Mario Power Tennis Reader Review
Mario Power Tennis, from the same people responsible for the Mario Golf series, retains all that was good from the excellent N64 version of Nintendo-flavoured tennis, but those simple strawberries have now been topped with golden syrup, treacle, chocolate sauce, cherries, sprinkles, gravy, salt and pepper. All it needed was creamy Gamecube textures to complement the subtly balanced game mechanics, and this game would have been ready to serve (and volley), but in an effort to provide more modes, mini-games and wacky courts, Camelot really have over-egged the pudding.
The N64 original, without the pro-active ‘Power’ colourant in the title, perfectly combined traditional Nintendo pick-up-and-playability with the subtle nuance of real tennis. This Gamecube update maintains the fundamental controls and physics, so at its heart is a superbly playable tennis game, perfect for manic four-player doubles action, or with two players for a tight cat-and-mouse duel. With a two-button control system still managing to cover the full gamut of tennis shots – from sliced drop shots to diving returns, top-spin lobs to forehand smashes – it has the accessible simplicity of old rally-oriented games like Super Smash Court Tennis (PS1) or – whisper it – Pong, while adding the depth of more sober tennis sims like Virtua Tennis (DC) or Top Spin (Xbox).
The characters all slot into the time-honoured Nintendo speed/power ratio model, with spin and accuracy also joining in to mix things up. The game does not baffle the player with statistics or figures however, rather describe each character in a word, and let the player find out their attributes for themselves. This helps keeps menu-navigation time to a minimum, and encourages more time spent out on the court, vital for sustaining interest in a group gaming situation.
Past the character selection screen, the first problem is encountered. Court selection presents a choice between the three staple surfaces of tennis – rubber, clay and grass – then a superfluous array of aptly-named ‘Gimmick Courts’, each with its own character-themed pitfalls, obstacles, moving parts and generally annoying and distracting extras. There is simply too much moving around on the screen to concentrate on any task beyond attempting to see the ball. There are various things to avoid and collect, but everything happens at such a cacophonous speed that it takes any skill from the game and reduces it to simply hitting returns until your opponent gets eaten by a ghost or something, then serving up and doing it all over again. Very tedious, very inane and not worth anything more than a cursory glance.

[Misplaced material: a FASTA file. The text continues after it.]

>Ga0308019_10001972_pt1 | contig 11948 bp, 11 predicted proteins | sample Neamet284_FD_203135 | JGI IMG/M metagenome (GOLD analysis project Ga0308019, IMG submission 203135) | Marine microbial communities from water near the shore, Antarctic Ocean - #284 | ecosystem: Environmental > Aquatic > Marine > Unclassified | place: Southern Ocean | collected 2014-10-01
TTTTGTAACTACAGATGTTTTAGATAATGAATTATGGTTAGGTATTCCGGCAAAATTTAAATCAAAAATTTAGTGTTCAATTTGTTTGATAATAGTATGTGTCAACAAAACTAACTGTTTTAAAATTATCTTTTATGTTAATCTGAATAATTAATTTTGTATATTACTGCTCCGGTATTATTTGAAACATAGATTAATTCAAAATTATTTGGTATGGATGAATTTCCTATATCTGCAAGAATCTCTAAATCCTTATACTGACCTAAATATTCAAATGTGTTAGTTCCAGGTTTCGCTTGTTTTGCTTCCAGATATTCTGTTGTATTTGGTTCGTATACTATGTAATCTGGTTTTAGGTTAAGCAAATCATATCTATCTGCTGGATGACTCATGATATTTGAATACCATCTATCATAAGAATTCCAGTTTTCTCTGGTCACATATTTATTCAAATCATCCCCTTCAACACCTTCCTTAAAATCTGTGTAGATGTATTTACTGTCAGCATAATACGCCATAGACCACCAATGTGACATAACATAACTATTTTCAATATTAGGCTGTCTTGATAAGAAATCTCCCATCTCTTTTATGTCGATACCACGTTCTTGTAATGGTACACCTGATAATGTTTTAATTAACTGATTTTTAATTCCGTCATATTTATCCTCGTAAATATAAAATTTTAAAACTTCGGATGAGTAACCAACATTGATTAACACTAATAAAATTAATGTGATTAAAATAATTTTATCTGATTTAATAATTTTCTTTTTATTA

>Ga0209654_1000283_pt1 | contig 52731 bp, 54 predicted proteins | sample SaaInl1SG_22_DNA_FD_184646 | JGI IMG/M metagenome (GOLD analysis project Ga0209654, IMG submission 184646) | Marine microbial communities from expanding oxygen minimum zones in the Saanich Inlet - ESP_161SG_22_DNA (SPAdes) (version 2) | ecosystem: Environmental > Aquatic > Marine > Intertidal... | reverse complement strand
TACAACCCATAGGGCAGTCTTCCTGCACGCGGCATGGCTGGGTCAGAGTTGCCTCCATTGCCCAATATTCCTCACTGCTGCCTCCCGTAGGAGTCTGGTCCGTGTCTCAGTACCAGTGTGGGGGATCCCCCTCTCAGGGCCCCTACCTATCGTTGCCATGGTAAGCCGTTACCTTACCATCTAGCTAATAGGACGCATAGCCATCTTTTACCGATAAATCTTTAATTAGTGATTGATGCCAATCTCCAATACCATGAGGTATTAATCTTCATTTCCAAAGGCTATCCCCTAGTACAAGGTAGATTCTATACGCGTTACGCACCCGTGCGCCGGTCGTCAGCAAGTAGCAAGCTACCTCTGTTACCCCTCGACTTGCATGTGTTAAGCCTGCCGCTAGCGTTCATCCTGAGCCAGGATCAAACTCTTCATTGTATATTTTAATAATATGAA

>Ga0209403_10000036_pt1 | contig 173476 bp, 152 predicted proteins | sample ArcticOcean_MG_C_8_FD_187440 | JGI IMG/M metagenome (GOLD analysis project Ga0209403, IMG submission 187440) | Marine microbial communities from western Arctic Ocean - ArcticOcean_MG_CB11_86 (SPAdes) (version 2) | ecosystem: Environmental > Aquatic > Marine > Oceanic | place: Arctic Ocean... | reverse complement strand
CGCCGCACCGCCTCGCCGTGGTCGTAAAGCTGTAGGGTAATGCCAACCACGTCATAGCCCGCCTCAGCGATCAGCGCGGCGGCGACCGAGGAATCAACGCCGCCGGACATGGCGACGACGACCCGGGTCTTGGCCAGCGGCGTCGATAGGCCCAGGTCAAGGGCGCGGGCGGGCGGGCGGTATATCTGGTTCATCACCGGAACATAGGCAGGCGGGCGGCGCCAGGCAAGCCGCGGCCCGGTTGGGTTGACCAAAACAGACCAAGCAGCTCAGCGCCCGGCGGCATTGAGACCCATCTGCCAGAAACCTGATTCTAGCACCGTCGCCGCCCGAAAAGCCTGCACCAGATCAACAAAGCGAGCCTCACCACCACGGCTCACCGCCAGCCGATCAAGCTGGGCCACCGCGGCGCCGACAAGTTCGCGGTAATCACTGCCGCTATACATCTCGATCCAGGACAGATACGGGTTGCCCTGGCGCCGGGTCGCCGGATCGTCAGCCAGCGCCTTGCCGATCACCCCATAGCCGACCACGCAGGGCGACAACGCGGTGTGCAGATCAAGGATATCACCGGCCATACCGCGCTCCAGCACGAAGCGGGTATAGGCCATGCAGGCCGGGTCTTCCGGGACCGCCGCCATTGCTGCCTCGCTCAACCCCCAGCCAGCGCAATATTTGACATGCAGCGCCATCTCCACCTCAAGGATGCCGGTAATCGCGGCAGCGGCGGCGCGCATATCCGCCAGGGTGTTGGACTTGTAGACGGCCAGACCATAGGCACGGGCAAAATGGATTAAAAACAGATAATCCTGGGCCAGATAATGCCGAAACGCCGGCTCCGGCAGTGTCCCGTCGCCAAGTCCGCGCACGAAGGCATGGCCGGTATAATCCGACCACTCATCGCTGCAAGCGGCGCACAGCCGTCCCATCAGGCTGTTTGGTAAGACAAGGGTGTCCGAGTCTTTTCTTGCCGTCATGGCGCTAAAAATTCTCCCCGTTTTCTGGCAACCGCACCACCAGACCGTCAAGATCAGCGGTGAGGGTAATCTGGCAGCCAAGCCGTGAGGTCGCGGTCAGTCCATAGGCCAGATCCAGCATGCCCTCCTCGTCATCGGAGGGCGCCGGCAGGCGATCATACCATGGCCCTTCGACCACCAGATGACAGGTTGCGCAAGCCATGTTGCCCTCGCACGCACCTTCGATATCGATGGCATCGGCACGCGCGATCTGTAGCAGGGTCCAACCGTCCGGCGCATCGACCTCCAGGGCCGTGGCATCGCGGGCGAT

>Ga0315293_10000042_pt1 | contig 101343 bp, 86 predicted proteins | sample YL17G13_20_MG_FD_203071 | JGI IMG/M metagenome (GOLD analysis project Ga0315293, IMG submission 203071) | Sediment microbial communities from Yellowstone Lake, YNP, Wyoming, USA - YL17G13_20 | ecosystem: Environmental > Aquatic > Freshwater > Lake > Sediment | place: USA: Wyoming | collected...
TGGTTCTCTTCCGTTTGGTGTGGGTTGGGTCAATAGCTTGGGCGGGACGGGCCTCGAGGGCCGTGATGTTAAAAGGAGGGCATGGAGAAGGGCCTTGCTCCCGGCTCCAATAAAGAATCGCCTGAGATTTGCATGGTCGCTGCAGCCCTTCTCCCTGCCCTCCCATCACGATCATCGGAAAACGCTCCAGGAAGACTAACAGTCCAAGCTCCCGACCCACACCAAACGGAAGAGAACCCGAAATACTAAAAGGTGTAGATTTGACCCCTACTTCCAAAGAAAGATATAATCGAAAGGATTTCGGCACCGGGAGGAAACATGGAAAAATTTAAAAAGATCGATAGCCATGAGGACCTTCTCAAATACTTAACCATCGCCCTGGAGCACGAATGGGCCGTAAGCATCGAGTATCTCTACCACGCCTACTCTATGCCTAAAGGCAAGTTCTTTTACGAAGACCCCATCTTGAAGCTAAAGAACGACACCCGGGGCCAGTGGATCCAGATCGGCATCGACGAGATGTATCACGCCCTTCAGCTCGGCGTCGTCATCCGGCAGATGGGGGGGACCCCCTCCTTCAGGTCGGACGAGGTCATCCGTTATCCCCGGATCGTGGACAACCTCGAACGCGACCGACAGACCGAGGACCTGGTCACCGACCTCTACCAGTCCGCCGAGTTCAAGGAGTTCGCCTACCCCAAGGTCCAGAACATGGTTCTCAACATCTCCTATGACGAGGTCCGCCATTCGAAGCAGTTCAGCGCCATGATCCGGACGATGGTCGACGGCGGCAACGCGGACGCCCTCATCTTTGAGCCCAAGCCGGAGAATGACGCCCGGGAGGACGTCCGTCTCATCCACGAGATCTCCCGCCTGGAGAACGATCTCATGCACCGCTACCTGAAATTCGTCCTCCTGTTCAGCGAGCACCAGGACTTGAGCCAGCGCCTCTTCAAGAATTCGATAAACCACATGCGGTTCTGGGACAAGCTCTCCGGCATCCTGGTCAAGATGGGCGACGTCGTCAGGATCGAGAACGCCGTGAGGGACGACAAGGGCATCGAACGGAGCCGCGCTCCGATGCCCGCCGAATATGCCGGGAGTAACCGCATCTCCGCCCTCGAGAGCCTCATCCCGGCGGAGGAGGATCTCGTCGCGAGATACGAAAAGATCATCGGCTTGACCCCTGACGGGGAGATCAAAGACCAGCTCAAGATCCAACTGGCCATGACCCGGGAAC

Once an normal surface has been chosen, the titular ‘Power’ shot rears its gimmicky head. Displayed by a glowing racquet, a Power shot is earned by little more than a simple 10-shot rally, and once activated, can be used either defensively or offensively to stay in, or close out a rally. Each character has their own unique pair of shots, depicted in typical Nintendo fashion, with spinning banana boomerangs, Donkey Kong in a cannon, that sort of thing. Sounds fun enough, but in practice it means sitting through at least one – sometimes four or more – goofy five-second animations PER POINT. They act as such a break to the action – with the camera cutting and zooming through different angles to show the assorted wackiness – that when control eventually returns to the player, spotting a character before they are required to make a shot is an achievement in itself. Having said that, they are all made with real Nintendo charm and sparkle, so each is fun to see once, but thankfully the option to turn Power shots off is available prominently after a (sensible) court has been chosen.
There is certainly a place for Nintendo craziness – it just isn’t here. Wario Ware; Mario Party, Mario Kart: all mad as kippers and all great games. Tennis isn’t something that needs rotating floors and floating power-ups to make it interesting. It is a sport so well devised that tinkering with it just feels pointless. Even to kids, who must surely be the intended target, a game of regular tennis (albeit with 10-foot lizards and 3-foot mini-monkeys) will appeal more than a confusing disarray of moving obstacles and objectives. Maybe Nintendo need a reason to justify reselling a game perfected five years ago. To owners of the N64 version, this game improves nothing but the clarity and smoothness of the graphics, factors that should never be enough alone to qualify a repurchase. As an experiment in reinventing the wheel, it fails, but handily the old wheel still works perfectly, if you don’t already own one.
7 / 10